Annual Salary – (Annual Salary × 1/200 × Number of Days Not Worked)
This is so that teachers are not disadvantaged if the school year is less than 200 days.
For example, say the school year is 197 days, and a teacher takes an unpaid leave for four days. If the teacher were paid 1/200 for each day worked, the calculation would be as follows:
Annual Salary × 1/200 × Number of Days Worked = Earned Income
$75,000 × 1/200 × 193 = $72,375
When the teacher’s pay is deducted by 1/200 for each day not worked, the calculation is as follows:
$75,000 − ($75,000 × 1/200 × 4 days) = $73,500
The difference in subtracting the number of days not worked instead of paying for the days actually worked in this example is over $1,000 for the teacher.
How does this calculation impact summer pay?
Pat went on maternity leave in January. Her paid maternity leave ran out on March 17. Because she is on a continuous contract and has been paid for more than 100 days, the following formula applies:
Annual Salary − (Annual Salary × 1/200 × Number of Days Not Worked) = Earned Income
$75,000 − ($75,000 × 1/200 × 64 days) = $51,000
From September to February, Pat was paid 1/12 per month:
($75,000/12) × 6 months = $37,500 = Paid to Date
Pat’s summer payout will be calculated as follows:
Therefore, Pat will receive $51,000 − $37,500 = $13,500 for the reconciliation payout for the summer.
Check your pay advice every month. At the beginning of each school year, ensure that your education and experience are accurate, especially as you are climbing the grid, and that your annual salary is correct (check your collective agreement). Review the deductions and make sure they are correct.
Every subsequent month, review any changes to your net pay. Don’t forget that you will see an increase in net pay in the latter half of the calendar year as you reach the maximum deductions for the Canada Pension Plan (CPP) and Employment Insurance (EI). This means that you will see a reduction in pay in January as those deductions are taken off your salary again.
Check your pay advice every month to ensure your salary is correct. Review the deductions and make sure they are correct. Remember you may reach maximum deductions for the Canada Pension Plan (CPP) and Employment Insurance (EI) partway through the year. #WEAREATA
Is a Legal Challenge Possible?
One of the first steps the Alberta Teachers’ Association (Association) takes when legislation appears to have an impact on teachers is to contact our legal firm, Field LLP, to identify any possible avenues for a legal response. They provide the Association with their legal opinion of the options that are available. For example, with Bill 22, the omnibus legislation enabling the transfer of control of the Alberta Teachers’ Retirement Fund (ATRF) assets to the Alberta Investment Management Corporation (AIMCo), the Field legal team reviewed the legislation and, unfortunately, did not identify any credible legal challenges that would enable the Association to overturn or block the amendments to the bill.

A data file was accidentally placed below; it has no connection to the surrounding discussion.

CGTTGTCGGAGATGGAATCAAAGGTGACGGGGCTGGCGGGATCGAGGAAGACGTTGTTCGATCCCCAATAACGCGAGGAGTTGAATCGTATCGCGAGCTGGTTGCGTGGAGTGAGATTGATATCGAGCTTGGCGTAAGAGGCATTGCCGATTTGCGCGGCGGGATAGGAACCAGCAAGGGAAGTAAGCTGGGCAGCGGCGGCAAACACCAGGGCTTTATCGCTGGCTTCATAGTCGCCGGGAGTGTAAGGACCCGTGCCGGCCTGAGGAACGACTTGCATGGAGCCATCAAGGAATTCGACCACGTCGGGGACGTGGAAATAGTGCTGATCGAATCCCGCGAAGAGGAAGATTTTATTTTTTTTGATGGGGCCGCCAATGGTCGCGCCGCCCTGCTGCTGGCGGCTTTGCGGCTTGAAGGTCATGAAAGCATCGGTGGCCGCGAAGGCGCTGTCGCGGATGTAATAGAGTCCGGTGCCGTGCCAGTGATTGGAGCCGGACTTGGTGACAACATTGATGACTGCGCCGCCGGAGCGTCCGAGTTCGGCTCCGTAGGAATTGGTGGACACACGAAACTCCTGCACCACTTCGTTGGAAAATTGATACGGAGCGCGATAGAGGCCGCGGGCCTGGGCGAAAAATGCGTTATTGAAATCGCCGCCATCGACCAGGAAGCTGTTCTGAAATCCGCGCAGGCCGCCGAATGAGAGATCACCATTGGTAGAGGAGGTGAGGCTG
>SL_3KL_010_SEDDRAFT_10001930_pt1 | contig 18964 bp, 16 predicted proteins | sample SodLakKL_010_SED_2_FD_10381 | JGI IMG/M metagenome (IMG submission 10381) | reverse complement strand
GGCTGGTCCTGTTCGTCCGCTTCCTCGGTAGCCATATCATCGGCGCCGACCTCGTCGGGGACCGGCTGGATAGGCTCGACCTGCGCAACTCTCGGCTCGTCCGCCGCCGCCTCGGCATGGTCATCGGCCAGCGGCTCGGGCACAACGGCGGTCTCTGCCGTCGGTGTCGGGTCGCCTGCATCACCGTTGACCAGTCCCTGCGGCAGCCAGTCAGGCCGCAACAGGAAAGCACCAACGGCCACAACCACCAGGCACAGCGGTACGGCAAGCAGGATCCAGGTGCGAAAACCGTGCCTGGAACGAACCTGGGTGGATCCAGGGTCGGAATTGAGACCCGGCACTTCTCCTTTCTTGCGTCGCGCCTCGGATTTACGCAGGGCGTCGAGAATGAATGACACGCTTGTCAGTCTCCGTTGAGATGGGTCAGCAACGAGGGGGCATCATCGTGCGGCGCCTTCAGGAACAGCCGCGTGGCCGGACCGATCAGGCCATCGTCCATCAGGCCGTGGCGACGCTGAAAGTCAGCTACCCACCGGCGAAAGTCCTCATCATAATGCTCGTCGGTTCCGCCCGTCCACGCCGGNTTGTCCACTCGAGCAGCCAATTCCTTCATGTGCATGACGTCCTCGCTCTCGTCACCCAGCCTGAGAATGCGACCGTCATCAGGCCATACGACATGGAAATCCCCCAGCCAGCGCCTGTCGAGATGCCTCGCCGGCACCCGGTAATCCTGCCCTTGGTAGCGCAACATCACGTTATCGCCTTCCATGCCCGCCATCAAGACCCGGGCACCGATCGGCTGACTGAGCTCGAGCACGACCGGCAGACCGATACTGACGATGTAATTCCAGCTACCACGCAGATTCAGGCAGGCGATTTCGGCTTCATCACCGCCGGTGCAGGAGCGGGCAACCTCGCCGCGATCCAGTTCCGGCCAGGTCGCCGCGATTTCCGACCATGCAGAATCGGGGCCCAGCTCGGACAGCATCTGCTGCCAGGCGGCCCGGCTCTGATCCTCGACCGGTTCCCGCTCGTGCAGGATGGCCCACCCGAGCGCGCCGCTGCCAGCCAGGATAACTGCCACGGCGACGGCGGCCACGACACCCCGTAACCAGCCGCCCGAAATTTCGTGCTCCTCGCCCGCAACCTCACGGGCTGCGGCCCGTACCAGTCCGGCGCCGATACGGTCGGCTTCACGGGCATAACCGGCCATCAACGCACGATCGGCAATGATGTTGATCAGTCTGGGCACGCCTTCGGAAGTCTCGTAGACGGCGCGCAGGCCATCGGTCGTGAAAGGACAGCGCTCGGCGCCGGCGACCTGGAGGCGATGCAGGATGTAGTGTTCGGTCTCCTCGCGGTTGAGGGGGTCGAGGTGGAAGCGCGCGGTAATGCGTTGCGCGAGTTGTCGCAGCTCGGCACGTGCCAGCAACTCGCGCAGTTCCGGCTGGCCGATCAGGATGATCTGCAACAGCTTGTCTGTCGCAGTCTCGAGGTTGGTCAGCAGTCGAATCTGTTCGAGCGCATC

Individuals may assume that there must be some way to challenge in court when a government undertakes action that seems to be inherently unfair and objectionable. The reality is that the judicial branch generally defers to the legislative branch, allowing the legislature to pass laws concerning matters within its jurisdiction as it sees fit. The exception is when a law violates the Constitution of Canada, which sets out the powers of the various levels of government and the rights of citizens.
A piece of legislation or amendment to an existing piece of legislation that seems offensive to an individual may still be constitutional. As a result, there would be no ability for action. While there exists in common law an expectation that a government act justly and this expectation includes some hope of consultation, the Supreme Court of Canada has established that legislative decision making is not subject to this duty of fairness.
Ultimately, the wisdom and value of legislative decisions are subject to review only by the electorate. Further, while the expectation that the government will behave fairly is an unwritten constitutional principle, it cannot be used as a basis for invalidating legislation based on the content of that legislation.